Harry Stovey belongs in the Hall of Fame. That’s plain and simple. His statistics support his inclusion as do his innovations, inventions, and career narrative. Stovey has it all.
On BaseballReference.com’s statistical player pages, the league-leading numbers are listed in bold black ink. Near the bottom of each player’s page, there is a section called, “Hall of Fame Standards”. The first statistical measurement is called, “Black Ink“.
The formula awards points for topping the league in a statistical category. Four points are given for when a player leads his league home runs, RBI or batting average, three points for runs scored, hits or slugging percentage, two points for doubles, walks or stolen bases, and one point for games, at bats or triples.
The average Black Ink score for members already inducted into the Hall of Fame is 27. Stovey’s total is 56 which puts him 28th all-time. Among those who fall below Stovey’s score of 56 are no-doubt Hall of Famers Carl Yastrzemski (55), Rickey Henderson (50), Mel Ott (50), Albert Pujols (45), Miguel Cabrera (43), and a host of other Cooperstown men.
Immediately after the Black Ink listing is Gray Ink. That method takes top-ten finishes into account. Points are award similarly as the Black Ink. The average score of all hitters in the Hall is 144. Stovey far surpasses that with a 210 total. Only 45 men in history scored higher.
Detractors of Stovey’s Hall of Fame case point to his career counting numbers and WAR total. However, context always matters, and in Stovey’s case more than most.
WAR and career totals heavily depend on the number of games played. During his day, teams played an abbreviated schedule. In the first four years of his career, Stovey’s teams never played in as many as 100 games. Over the course of his 14-year big league career, Stovey’s teams averaged less than 120 games per season.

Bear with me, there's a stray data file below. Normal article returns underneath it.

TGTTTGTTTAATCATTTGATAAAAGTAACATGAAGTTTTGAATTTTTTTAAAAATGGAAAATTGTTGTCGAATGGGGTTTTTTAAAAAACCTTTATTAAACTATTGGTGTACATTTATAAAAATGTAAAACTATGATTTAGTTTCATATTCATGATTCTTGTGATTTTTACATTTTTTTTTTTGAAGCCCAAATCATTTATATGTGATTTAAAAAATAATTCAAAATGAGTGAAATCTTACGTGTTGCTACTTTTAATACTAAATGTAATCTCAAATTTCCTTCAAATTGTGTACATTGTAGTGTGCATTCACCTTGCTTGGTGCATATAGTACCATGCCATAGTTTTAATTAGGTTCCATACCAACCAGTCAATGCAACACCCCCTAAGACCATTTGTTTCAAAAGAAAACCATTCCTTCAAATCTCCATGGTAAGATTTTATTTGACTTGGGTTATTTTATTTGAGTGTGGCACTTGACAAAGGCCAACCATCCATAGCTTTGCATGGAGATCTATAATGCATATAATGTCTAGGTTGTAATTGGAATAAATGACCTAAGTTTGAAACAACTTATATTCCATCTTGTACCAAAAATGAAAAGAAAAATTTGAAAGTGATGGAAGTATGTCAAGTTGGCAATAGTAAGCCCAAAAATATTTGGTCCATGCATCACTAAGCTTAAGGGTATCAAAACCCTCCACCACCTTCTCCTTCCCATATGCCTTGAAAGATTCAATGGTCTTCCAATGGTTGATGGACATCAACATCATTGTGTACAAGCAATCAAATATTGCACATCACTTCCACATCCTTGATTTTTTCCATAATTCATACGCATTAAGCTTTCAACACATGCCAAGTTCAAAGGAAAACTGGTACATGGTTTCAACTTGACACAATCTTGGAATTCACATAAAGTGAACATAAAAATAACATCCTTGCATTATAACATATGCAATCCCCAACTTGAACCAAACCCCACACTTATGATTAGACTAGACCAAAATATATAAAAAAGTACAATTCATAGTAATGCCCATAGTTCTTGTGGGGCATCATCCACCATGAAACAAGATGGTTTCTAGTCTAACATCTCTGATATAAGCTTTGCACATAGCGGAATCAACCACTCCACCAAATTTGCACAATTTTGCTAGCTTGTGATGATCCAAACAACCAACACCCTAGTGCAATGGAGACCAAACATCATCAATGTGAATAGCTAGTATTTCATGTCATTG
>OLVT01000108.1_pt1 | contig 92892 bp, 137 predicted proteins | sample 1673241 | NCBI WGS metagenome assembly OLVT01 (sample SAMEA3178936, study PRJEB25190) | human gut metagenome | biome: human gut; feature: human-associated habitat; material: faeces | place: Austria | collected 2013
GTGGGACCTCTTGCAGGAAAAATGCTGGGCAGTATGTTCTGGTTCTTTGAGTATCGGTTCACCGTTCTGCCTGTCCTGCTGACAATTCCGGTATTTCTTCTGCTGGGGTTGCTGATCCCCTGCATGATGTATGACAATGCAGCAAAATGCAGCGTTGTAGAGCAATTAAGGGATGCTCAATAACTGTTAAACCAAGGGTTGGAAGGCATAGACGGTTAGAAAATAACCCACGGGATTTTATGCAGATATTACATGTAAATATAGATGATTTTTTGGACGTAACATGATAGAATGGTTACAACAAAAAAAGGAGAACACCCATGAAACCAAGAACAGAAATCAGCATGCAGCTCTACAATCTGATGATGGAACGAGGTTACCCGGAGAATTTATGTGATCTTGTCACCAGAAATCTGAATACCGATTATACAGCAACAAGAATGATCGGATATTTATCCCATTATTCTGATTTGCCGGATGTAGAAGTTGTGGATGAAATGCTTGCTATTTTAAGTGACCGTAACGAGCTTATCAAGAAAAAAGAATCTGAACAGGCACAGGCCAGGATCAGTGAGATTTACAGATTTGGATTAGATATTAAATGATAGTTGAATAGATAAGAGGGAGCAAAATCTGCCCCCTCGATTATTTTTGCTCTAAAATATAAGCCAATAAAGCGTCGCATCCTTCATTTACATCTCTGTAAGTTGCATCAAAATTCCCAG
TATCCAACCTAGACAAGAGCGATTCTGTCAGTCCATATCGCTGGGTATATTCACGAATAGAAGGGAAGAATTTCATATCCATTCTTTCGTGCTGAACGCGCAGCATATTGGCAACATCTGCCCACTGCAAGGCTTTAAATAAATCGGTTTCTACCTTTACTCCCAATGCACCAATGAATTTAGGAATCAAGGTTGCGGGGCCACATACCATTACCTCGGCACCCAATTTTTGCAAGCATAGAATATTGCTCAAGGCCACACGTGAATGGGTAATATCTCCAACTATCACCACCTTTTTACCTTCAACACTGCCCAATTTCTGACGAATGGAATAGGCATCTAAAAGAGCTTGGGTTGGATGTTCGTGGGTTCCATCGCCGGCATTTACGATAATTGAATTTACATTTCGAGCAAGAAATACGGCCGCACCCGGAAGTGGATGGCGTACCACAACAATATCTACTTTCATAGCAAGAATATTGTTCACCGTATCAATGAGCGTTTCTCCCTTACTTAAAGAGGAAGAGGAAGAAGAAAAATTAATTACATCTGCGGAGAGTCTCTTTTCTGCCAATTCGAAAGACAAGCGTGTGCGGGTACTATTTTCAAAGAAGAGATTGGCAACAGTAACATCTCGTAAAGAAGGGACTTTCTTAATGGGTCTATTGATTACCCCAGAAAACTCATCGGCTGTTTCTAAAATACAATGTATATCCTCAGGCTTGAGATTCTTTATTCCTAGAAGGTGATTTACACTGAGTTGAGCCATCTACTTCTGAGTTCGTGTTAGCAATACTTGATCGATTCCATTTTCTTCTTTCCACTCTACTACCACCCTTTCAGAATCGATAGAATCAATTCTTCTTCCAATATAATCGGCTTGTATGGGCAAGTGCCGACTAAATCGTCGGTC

Stovey’s squads played 73.9% of the games of the modern schedule. Looking at it another way, in 14 seasons of today’s schedule, he would’ve appeared in 26.1% more games – that’s about 3 2/3 more seasons.
Additionally, Stovey’s 509 steals are among the most of his era despite the statistical lapses that keep him from getting credit for even a single stolen base in his first six seasons. Those numbers simply aren’t available.
Stovey’s case for Cooperstown is buoyed by his innovations regarding the foot-first and pop-up slides as well as the invention of the sliding pads worn under the uniform. Establishing MLB’s single-season home run mark and holding the career record for 8 seasons round out his narrative. Harry Stovey is one of a handful of men to retire as the game’s all-time home run leader.
The Society for American Baseball Research (SABR) agrees. In 2009 the organization began identifying the most under-appreciated men from the 1800s. Their choice for Overlooked 19th Century Baseball Legend for 2009 was Pete Browning who has quite a case for the Hall himself. In 201o they selected Deacon White who was voted into Cooperstown three years later. Choosing from all the players from the 19th century not in Cooperstown, SABR chose Stovey as their man in 2011.
Harry Stovey clearly performed at a Hall of Fame level throughout his career. He dominated the game, set records, and contributed innovations and invention in the game’s earliest professional days.
His omission from Cooperstown needs to be rectified.
Here is the back of the passes from the previous image. The 1932 pass shows the facsimile signature of Red Sox team president Bob Quinn in his final year as owner of the team. The pass below that shows Quinn’s successor, 30-year old Tom Yawkey in his first year at the helm of the Sox. Both passed are adorned with the exceedingly rare signature of 1800s home run king Harry Stovey